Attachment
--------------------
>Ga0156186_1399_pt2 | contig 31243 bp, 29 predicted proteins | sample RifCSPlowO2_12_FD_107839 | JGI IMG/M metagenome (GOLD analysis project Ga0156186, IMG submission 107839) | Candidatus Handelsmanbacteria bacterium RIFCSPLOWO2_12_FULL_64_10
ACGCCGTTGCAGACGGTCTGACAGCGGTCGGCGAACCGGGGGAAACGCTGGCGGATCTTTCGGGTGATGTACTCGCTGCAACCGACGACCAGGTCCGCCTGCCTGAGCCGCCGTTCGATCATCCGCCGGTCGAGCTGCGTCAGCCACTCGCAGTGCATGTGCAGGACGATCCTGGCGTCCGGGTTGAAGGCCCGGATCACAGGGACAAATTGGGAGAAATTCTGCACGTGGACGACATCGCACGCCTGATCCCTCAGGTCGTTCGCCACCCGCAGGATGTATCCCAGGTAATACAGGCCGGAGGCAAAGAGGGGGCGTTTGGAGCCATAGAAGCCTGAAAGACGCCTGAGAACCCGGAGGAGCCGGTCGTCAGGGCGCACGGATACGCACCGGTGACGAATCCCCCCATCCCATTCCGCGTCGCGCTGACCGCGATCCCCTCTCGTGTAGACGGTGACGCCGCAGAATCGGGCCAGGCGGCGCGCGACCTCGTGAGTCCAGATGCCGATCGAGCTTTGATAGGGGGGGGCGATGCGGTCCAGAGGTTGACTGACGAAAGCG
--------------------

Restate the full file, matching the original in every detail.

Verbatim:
>Ga0156186_1399_pt2 | contig 31243 bp, 29 predicted proteins | sample RifCSPlowO2_12_FD_107839 | JGI IMG/M metagenome (GOLD analysis project Ga0156186, IMG submission 107839) | Candidatus Handelsmanbacteria bacterium RIFCSPLOWO2_12_FULL_64_10
ACGCCGTTGCAGACGGTCTGACAGCGGTCGGCGAACCGGGGGAAACGCTGGCGGATCTTTCGGGTGATGTACTCGCTGCAACCGACGACCAGGTCCGCCTGCCTGAGCCGCCGTTCGATCATCCGCCGGTCGAGCTGCGTCAGCCACTCGCAGTGCATGTGCAGGACGATCCTGGCGTCCGGGTTGAAGGCCCGGATCACAGGGACAAATTGGGAGAAATTCTGCACGTGGACGACATCGCACGCCTGATCCCTCAGGTCGTTCGCCACCCGCAGGATGTATCCCAGGTAATACAGGCCGGAGGCAAAGAGGGGGCGTTTGGAGCCATAGAAGCCTGAAAGACGCCTGAGAACCCGGAGGAGCCGGTCGTCAGGGCGCACGGATACGCACCGGTGACGAATCCCCCCATCCCATTCCGCGTCGCGCTGACCGCGATCCCCTCTCGTGTAGACGGTGACGCCGCAGAATCGGGCCAGGCGGCGCGCGACCTCGTGAGTCCAGATGCCGATCGAGCTTTGATAGGGGGGGGCGATGCGGTCCAGAGGTTGACTGACGAAAGCG